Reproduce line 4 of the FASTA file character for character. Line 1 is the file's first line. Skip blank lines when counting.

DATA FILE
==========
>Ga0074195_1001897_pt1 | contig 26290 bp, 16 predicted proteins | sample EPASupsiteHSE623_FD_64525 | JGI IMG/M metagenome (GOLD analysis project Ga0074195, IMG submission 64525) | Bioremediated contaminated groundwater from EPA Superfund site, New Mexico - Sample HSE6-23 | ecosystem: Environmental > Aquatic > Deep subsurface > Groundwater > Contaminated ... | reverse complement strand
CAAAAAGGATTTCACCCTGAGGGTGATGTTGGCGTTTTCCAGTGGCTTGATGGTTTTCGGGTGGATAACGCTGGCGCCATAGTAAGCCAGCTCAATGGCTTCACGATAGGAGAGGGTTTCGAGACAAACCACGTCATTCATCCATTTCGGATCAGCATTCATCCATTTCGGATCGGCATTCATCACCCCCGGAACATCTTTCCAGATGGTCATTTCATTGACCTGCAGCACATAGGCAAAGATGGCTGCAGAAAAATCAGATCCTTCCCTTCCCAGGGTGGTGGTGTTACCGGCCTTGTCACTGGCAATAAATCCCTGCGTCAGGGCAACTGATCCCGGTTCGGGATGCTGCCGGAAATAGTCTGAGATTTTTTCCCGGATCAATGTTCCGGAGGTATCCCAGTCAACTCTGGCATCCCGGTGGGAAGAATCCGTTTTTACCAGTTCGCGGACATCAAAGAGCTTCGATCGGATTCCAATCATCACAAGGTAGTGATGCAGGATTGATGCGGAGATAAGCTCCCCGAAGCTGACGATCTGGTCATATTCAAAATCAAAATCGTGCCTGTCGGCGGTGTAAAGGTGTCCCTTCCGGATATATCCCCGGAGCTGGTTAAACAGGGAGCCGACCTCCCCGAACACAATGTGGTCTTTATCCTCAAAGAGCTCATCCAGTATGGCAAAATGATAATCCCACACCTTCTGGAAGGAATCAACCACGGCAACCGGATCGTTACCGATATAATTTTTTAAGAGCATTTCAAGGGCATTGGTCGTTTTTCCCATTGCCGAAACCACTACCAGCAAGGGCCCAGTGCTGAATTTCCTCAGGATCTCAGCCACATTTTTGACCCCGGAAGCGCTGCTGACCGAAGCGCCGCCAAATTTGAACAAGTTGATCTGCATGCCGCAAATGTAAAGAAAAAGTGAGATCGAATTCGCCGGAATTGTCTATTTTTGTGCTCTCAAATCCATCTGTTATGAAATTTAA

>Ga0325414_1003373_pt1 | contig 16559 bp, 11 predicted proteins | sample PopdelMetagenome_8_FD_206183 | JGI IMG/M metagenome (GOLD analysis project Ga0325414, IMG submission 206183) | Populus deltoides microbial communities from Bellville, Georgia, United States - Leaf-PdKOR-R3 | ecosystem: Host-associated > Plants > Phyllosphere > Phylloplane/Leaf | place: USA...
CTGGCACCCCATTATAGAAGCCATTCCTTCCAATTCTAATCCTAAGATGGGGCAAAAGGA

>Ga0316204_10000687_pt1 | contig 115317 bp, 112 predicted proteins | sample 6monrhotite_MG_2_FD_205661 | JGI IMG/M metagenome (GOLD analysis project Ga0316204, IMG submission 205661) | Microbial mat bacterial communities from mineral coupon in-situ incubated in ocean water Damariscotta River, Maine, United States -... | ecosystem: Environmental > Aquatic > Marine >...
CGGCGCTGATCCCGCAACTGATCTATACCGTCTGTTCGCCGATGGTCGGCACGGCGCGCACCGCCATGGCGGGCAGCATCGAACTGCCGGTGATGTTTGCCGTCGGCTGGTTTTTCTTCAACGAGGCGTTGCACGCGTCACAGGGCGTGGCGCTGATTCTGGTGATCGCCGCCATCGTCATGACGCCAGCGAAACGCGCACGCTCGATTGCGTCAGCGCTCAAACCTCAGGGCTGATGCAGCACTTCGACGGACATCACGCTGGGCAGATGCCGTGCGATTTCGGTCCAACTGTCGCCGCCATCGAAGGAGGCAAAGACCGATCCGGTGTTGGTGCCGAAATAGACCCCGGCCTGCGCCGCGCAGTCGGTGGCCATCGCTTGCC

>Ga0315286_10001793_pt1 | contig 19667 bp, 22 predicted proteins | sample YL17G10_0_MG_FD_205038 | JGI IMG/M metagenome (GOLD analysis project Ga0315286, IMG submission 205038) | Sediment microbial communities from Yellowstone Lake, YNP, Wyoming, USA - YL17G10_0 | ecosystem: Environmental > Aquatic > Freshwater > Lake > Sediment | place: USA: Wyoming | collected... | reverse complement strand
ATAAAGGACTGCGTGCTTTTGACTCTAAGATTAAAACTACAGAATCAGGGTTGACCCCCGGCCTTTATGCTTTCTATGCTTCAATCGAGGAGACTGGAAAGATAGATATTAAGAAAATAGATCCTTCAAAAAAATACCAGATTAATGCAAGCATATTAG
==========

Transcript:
CTGGCACCCCATTATAGAAGCCATTCCTTCCAATTCTAATCCTAAGATGGGGCAAAAGGA